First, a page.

Disease progression in patients with thin cutaneous melanomas (tumour thickness ≤ 0.75 mm): clinical and epidemiological data from the Tumour Center Munich 1977–98

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Although survival in patients with thin melanomas (tumour thickness ≤ 0.75 mm) is usually excellent, thin melanomas have the potential to metastasize.


To determine risk factors for the development of disease progression in patients with thin cutaneous melanomas.


A retrospective study was performed between 1977 and 1998 to identify risk factors for the development of disease progression in 2302 patients with cutaneous melanoma with tumour thickness ≤ 0.75 mm, diagnosed and treated at the Department of Dermatology and Allergology, Ludwig-Maximilians University, Munich, Germany. The Kaplan–Meier method was used to estimate the influence of different clinical characteristics for the occurrence of first progression during 10 years of follow-up.


An analysis of the data from 6298 patients with cutaneous melanoma identified 2302 patients (37%) who presented with cutaneous melanoma with a tumour thickness ≤ 0.75 mm, without clinical signs of metastasis at initial diagnosis (clinical stage Ia). A small subgroup of our patients (77 of 2302) developed metastatic disease during the follow-up period. The estimated rate of occurrence of metastasis after 10 years of follow-up was 4.7%. The mean follow-up time was 62 months (median 46). Of these 77 patients, 16 experienced progression at the primary tumour site and 32 presented with regional lymph node metastases. Twenty-eight patients primarily developed systemic metastases (seven patients with and 20 without regional lymph node metastases, one patient with regional lymph node metastases and local recurrence). In one patient the primary site of metastatic disease was not reported. Clinical characteristics included age, sex of the patient and different subtypes of cutaneous melanoma: superficial spreading melanoma, nodular melanoma, acrolentiginous melanoma (ALM) and lentigo maligna melanoma (LMM). Male patients and patients with LMM or ALM were significantly over-represented (P = 0.02 and P = 0.002). In the group of 77 patients with thin melanomas (≤ 0.75 mm), local recurrence was over-represented as compared with those with melanomas > 0.75 mm. No difference in group was found for overall survival after the occurrence of lymph node metastasis as the first manifestation of disease progression.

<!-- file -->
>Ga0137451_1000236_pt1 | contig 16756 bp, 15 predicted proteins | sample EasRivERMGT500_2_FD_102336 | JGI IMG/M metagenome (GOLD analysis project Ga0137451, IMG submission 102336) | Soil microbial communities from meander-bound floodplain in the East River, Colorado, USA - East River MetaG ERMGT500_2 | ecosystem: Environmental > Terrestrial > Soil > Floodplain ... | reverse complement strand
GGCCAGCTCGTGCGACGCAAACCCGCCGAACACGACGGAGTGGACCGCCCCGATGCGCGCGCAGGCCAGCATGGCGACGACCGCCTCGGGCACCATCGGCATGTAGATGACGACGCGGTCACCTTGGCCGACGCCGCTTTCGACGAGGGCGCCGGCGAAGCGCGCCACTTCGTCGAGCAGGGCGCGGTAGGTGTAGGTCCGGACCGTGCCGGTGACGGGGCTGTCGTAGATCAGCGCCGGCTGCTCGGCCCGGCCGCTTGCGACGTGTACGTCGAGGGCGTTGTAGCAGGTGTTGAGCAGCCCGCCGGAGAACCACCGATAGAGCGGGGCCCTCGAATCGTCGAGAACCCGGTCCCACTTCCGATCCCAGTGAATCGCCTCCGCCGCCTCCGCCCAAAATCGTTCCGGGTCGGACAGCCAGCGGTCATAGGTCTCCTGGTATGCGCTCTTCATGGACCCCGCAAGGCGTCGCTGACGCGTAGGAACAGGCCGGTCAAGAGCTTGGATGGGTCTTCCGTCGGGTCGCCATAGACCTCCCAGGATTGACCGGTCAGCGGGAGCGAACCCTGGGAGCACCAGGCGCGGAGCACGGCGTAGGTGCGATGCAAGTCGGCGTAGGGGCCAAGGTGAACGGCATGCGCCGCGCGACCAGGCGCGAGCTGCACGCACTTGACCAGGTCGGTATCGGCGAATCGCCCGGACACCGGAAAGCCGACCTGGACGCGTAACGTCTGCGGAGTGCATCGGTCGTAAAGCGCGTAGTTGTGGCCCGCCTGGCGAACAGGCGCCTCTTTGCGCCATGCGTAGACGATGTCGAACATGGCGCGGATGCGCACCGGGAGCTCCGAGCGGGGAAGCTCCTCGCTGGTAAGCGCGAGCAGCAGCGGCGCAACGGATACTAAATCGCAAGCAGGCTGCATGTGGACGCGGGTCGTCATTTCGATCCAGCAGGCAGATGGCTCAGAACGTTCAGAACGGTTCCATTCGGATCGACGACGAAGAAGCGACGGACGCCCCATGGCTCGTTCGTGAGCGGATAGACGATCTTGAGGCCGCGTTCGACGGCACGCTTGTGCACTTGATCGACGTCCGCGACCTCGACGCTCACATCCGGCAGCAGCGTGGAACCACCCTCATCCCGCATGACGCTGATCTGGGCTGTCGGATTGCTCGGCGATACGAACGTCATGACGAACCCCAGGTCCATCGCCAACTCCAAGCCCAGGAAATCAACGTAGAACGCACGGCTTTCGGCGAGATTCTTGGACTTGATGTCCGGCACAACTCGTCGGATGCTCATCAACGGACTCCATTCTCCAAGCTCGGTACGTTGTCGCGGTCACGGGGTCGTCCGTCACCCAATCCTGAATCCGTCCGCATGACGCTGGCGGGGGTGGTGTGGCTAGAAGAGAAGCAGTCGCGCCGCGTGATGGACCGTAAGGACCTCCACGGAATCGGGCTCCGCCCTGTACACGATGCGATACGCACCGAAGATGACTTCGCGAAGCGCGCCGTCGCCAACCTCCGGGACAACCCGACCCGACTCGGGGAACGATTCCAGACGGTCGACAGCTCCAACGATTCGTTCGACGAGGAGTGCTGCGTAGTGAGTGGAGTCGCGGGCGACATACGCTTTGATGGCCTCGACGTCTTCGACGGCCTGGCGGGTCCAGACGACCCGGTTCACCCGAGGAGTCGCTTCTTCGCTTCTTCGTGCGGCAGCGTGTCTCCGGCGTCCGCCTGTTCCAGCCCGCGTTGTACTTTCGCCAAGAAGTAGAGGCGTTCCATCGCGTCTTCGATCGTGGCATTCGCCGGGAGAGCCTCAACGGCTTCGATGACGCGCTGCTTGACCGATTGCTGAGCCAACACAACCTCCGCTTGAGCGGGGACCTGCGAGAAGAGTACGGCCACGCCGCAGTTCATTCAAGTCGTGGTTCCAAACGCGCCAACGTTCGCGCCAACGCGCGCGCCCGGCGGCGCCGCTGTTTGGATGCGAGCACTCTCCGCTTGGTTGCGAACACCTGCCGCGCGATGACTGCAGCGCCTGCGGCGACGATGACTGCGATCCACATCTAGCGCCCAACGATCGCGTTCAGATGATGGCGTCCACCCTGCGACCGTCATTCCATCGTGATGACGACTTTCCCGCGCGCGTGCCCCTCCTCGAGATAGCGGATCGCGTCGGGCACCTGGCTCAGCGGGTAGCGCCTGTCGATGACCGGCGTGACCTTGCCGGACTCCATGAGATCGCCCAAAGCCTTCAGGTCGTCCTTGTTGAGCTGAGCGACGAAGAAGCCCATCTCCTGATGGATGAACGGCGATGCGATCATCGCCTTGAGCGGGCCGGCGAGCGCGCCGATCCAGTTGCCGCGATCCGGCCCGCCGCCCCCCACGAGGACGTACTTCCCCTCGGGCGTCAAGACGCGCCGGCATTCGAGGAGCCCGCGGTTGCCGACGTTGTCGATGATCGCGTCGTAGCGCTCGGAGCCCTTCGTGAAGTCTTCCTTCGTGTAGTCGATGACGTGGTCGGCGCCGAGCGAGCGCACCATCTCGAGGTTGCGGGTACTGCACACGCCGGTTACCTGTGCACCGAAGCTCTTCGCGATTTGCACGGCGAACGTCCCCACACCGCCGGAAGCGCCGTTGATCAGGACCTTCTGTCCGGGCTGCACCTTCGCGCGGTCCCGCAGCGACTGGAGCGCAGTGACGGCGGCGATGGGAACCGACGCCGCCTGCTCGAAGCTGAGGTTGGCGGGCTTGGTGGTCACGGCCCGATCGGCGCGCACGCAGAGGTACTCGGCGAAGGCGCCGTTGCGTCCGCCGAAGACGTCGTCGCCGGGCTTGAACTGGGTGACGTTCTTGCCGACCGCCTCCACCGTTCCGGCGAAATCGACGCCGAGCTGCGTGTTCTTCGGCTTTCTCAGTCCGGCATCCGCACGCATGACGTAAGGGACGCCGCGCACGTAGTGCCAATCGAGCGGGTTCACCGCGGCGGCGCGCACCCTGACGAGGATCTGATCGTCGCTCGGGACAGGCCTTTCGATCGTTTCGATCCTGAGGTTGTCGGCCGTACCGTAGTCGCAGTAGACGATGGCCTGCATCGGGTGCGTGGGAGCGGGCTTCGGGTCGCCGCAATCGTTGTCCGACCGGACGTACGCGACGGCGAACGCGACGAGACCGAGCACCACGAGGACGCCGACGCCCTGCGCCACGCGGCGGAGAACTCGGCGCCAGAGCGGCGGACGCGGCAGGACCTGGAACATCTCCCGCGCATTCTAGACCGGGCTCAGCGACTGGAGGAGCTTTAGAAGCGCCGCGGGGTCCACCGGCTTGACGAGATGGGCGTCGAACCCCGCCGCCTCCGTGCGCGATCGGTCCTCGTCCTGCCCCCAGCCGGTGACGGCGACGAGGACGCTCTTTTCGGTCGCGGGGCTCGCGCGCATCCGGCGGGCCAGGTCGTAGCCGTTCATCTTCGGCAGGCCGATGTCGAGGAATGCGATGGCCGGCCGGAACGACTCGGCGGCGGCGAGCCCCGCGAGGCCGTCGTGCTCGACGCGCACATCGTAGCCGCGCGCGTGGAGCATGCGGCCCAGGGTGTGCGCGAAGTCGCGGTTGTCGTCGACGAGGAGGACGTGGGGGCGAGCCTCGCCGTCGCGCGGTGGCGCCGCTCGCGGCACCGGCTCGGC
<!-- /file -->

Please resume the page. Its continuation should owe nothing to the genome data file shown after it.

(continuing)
Thorough follow-up and skin examination is recommended for a subgroup of patients with thin tumours, which consists of male patients with LMM or ALM located in the head and neck region.

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